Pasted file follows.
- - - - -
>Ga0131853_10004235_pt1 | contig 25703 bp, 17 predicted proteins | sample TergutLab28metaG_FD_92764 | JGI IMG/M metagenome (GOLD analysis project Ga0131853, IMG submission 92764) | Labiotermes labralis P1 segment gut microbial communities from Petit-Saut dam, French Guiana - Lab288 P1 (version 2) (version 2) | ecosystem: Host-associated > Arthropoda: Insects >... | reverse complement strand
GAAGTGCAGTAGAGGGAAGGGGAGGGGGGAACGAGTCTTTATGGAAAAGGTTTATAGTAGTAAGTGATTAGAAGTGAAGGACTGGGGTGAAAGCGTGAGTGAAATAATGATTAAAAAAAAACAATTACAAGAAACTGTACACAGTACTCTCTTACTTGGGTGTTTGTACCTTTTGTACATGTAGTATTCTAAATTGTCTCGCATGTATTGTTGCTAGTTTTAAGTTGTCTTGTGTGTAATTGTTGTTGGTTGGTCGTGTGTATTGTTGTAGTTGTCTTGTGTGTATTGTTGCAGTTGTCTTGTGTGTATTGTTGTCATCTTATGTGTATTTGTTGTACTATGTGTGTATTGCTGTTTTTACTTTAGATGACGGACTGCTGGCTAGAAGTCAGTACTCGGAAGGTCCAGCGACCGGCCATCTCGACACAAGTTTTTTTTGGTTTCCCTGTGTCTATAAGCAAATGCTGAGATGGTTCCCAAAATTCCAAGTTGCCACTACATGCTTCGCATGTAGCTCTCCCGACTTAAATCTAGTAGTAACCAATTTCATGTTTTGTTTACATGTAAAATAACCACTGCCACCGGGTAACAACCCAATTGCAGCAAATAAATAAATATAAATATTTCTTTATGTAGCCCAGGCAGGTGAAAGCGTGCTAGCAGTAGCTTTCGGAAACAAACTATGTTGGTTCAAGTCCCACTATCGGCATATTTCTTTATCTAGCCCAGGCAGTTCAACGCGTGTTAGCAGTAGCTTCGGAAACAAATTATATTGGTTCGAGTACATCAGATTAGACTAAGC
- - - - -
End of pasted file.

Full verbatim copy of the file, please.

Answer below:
>Ga0131853_10004235_pt1 | contig 25703 bp, 17 predicted proteins | sample TergutLab28metaG_FD_92764 | JGI IMG/M metagenome (GOLD analysis project Ga0131853, IMG submission 92764) | Labiotermes labralis P1 segment gut microbial communities from Petit-Saut dam, French Guiana - Lab288 P1 (version 2) (version 2) | ecosystem: Host-associated > Arthropoda: Insects >... | reverse complement strand
GAAGTGCAGTAGAGGGAAGGGGAGGGGGGAACGAGTCTTTATGGAAAAGGTTTATAGTAGTAAGTGATTAGAAGTGAAGGACTGGGGTGAAAGCGTGAGTGAAATAATGATTAAAAAAAAACAATTACAAGAAACTGTACACAGTACTCTCTTACTTGGGTGTTTGTACCTTTTGTACATGTAGTATTCTAAATTGTCTCGCATGTATTGTTGCTAGTTTTAAGTTGTCTTGTGTGTAATTGTTGTTGGTTGGTCGTGTGTATTGTTGTAGTTGTCTTGTGTGTATTGTTGCAGTTGTCTTGTGTGTATTGTTGTCATCTTATGTGTATTTGTTGTACTATGTGTGTATTGCTGTTTTTACTTTAGATGACGGACTGCTGGCTAGAAGTCAGTACTCGGAAGGTCCAGCGACCGGCCATCTCGACACAAGTTTTTTTTGGTTTCCCTGTGTCTATAAGCAAATGCTGAGATGGTTCCCAAAATTCCAAGTTGCCACTACATGCTTCGCATGTAGCTCTCCCGACTTAAATCTAGTAGTAACCAATTTCATGTTTTGTTTACATGTAAAATAACCACTGCCACCGGGTAACAACCCAATTGCAGCAAATAAATAAATATAAATATTTCTTTATGTAGCCCAGGCAGGTGAAAGCGTGCTAGCAGTAGCTTTCGGAAACAAACTATGTTGGTTCAAGTCCCACTATCGGCATATTTCTTTATCTAGCCCAGGCAGTTCAACGCGTGTTAGCAGTAGCTTCGGAAACAAATTATATTGGTTCGAGTACATCAGATTAGACTAAGC